Monday, 7 February 2022

Ordering in the polish


According to reports yesterday, the PM has stated that it will take a whole Panzer division to remove him from Downing Street. Calling in the German army to do a job which Tory MPs are too spineless to do themselves seems a little on the extreme side, but if needs must… It wouldn’t exactly be the first time that England has looked to Germany to replace its ruler – England didn’t end up being ruled by the Hanoverians and the Saxe-Coburg-Gothas by accident.

Meanwhile, the attempt to prop up the unproppable, and defer the inevitable, continues with the announcement that Guto Harri is to return to the PM’s side to assist in digging him out of the largely self-excavated hole in which he finds himself. Given the descriptions which Harri has himself used of Johnson in recent years (to which Johnson’s would-be nemesis, Dominic Cummings, has delighted in drawing attention), no-one can argue that he’s going in blind. Indeed, many must have wondered what on earth can be going through his mind, even taking this job on at this stage (although there were reports suggesting that he’d initially taken a six-month leave of absence from the day job – hedging his bets, perhaps – before being required to resign). I can understand, however, why an experienced PR professional might see this as the turd-polishing challenge of a lifetime, and with minimal risk. If he pulls it off, he’ll become a celebrity in the PR world, able to command ever higher fees for his services. And if he doesn’t, future employers are more likely to give him credit for being willing to try than blame him for failing. It’s not as if there’s anyone in the field to whom the nature and scale of the ordure that he’s agreed to try and tackle are not obvious.

I’d guess that one of his first actions would be to take the spade away from self-appointed assistant digger-in-chief, Nadine Dorries. With Ministers like her prepared to go over the top and declare publicly that the PM tells the truth at all times in all circumstances, despite all the mere factual evidence to the contrary, the hole gets bigger daily. A six-month fact-finding trip to a location where there is no internet coverage would be even better than a spade-ectomy. What Harri might struggle with, most of all, is uncovering the full scale of the potential damage that he’s trying to manage. Cummings is hardly going to give him the whole story (he prefers the steady drip-drip to catch Johnson unawares) and Johnson himself doesn’t see anything wrong with anything he does, so has nothing to which he feels he needs to own up. The potential for new scandals, or new twists on the existing ones, to emerge is somewhere between high and astronomical. And the probability that either the spin doctor or his master will be allowed the time to build a strategy for recovery is diminishing with every new story.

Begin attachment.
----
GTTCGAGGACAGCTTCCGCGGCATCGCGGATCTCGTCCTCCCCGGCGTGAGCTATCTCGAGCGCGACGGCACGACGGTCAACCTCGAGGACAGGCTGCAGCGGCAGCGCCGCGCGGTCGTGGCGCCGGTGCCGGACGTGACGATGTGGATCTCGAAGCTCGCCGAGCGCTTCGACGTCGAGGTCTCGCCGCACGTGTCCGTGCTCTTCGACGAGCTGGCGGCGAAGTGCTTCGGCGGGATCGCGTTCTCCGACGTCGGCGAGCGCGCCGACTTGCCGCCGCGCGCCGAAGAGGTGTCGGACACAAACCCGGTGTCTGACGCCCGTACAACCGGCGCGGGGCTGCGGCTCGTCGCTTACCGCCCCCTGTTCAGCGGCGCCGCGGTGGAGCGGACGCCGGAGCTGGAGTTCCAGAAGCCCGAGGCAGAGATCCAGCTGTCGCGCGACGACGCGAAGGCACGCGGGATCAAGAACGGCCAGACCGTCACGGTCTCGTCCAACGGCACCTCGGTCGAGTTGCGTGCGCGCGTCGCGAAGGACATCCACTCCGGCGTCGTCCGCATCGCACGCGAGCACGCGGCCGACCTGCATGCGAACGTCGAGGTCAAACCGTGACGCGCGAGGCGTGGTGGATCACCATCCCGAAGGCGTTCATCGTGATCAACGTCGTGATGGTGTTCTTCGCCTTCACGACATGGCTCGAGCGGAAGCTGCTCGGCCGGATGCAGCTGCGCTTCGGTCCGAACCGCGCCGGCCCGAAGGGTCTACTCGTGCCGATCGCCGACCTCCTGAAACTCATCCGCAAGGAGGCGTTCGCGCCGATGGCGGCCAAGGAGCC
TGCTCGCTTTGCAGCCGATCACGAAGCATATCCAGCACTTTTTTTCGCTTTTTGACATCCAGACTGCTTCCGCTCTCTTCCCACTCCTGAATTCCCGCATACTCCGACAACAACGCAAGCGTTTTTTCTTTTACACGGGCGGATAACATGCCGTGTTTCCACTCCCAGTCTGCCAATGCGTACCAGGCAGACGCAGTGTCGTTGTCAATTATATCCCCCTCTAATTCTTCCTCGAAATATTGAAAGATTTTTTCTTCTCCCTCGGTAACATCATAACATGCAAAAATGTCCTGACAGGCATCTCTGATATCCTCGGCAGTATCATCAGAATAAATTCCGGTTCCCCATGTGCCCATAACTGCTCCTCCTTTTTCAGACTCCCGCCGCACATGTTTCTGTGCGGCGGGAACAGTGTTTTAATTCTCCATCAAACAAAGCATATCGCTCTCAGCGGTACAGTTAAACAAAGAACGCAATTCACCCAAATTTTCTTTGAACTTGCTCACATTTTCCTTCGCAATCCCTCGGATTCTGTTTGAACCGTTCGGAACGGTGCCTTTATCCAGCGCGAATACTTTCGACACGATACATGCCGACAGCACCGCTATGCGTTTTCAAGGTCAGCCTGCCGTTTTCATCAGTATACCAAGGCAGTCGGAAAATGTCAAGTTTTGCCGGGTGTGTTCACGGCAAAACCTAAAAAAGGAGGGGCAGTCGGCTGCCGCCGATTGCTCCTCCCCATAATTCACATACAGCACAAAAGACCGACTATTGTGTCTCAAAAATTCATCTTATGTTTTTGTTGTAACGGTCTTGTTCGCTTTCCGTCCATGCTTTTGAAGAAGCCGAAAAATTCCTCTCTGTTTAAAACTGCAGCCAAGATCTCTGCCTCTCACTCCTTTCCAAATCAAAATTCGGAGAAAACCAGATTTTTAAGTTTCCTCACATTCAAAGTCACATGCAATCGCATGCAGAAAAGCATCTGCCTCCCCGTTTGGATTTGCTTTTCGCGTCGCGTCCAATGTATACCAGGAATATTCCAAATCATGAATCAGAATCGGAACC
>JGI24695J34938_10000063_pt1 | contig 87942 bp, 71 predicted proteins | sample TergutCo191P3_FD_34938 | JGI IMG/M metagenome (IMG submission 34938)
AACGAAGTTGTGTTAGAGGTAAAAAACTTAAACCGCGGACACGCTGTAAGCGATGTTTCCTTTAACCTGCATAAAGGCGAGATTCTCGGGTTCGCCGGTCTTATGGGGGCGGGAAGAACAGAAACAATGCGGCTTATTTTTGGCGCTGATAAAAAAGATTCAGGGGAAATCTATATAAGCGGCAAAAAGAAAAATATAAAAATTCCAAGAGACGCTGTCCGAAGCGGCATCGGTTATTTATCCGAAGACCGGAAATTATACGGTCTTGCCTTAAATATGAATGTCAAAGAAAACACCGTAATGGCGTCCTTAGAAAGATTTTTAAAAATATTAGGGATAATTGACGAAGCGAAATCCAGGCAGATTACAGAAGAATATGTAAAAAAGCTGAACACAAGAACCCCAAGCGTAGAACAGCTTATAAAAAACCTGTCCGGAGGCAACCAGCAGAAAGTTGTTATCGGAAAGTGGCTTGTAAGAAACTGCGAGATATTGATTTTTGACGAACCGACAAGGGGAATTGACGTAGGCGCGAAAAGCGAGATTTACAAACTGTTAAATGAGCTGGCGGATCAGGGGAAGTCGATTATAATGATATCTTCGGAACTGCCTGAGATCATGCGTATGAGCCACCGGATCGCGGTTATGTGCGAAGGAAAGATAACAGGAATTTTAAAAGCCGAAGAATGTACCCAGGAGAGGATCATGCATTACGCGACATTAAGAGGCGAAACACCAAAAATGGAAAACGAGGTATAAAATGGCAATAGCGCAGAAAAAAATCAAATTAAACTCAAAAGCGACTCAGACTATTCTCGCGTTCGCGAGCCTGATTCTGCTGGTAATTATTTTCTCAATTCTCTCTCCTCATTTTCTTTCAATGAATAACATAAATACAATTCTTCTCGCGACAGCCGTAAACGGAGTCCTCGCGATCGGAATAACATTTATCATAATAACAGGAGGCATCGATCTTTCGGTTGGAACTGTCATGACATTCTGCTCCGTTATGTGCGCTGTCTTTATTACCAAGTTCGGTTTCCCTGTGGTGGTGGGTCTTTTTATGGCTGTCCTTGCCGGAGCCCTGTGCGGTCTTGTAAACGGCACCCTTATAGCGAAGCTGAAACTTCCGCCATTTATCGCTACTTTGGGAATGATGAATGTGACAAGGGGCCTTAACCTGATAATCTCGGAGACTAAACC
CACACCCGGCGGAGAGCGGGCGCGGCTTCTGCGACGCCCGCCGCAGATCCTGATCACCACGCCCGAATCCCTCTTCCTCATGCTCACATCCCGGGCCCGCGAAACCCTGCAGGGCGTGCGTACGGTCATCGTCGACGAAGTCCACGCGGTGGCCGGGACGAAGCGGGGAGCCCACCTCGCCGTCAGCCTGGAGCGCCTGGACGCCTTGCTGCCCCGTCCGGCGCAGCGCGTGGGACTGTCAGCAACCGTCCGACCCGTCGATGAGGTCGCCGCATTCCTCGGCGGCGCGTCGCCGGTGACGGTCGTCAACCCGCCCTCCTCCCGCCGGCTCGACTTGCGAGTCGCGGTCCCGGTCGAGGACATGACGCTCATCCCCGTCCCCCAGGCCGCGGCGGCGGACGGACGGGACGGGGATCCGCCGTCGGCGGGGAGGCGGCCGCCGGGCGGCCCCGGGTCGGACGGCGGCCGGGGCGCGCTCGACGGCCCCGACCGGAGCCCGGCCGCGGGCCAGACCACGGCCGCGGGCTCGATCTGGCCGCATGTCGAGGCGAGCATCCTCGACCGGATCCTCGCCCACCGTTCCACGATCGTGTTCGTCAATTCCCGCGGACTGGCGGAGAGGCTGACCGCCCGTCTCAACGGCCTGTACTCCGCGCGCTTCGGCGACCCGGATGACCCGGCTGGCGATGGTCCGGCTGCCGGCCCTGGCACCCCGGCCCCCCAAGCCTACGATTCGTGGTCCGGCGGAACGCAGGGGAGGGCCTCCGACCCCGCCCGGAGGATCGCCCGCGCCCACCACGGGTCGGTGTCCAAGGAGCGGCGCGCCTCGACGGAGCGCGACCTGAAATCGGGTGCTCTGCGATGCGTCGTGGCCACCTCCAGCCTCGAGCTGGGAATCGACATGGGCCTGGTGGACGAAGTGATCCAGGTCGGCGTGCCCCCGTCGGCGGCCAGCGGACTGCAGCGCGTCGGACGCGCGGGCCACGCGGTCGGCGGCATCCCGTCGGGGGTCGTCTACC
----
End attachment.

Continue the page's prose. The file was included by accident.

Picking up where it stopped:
As spectator sport, it’s worth following. If only Wales were indeed just a spectator…


dafis said...

Bit surprised to see Guto turn up at No10 especially after that recent S4C programme "Byd yn ei le" when he, Ben Lake and Hywel Williams ( an old school Tory) had a good old dig at Boris. So is Guto a man of many faces ? or just a guy who likes the limelight and in this case the fat salary that goes with it ?

Anonymous said...

I'd like to know what the Welsh government (and cohorts Plaid Cymru) is doing to ensure that after a successful vote for independence pensions will continue to be paid in full.

This is now major problem for the SNP in Scotland, pensions are paid out of current tax receipts, there is no retrospective allocation for historic financial sums paid. In other words, a newly independent Scotland would have to cover all it's own pension liabilities from day one of independence.

My suspicion is that here in Wales we are ignoring the issue. If so, it rather suggests no-one is serious about moving towards an independent Wales.

John Dixon said...


I have posted on pensions in the past and may do so again in the future, so only a brief response here. In essence, however, 1) The Welsh Government is not planning for independence and is therefore doing nothing; 2) pensions would be paid out of current revenue as they are now unless and until an independent government decided to change the system; 3) although they are paid out of current revenue, they are paid on the basis of past contributions to the UK Treasury, on which basis the UK Treasury has already accepted (in the case of Scotland) a liability for future pensions in respect of entitlement built up before independence, akin to the way in which it accepts liability for pensions for people who no longer live in the UK. In truth, the whole situation is, of course, rather more complex than that, but this isn't the place to debate it.

dafis said...

JD +Anon The Pensions question is quite important especially for those of us who are now dependent or will shortly become dependent. As you say JD not much thought has been given to the matter by the Bay regime as it does not anticipate or plan for separation.

Forget the Bay regime for a moment, is anyone else engaging in anything more than superficial planning for that most positive of outcomes - total independence ? or are we all playing at being radical and revolutionary while swapping yarns over posh coffees in those quaint bars and salons so favoured by our chic and not so chic political class ?

Oddly enough I think that Mark Drakeford is the man best equipped to think that one through, how to disengage our pension and other entitlements from the frozen grip of the dying UK and keep it running until such time as we can afford to up the rate from its current paltry level. Is anybody out there who can claim to have done some in depth evaluation of all this ?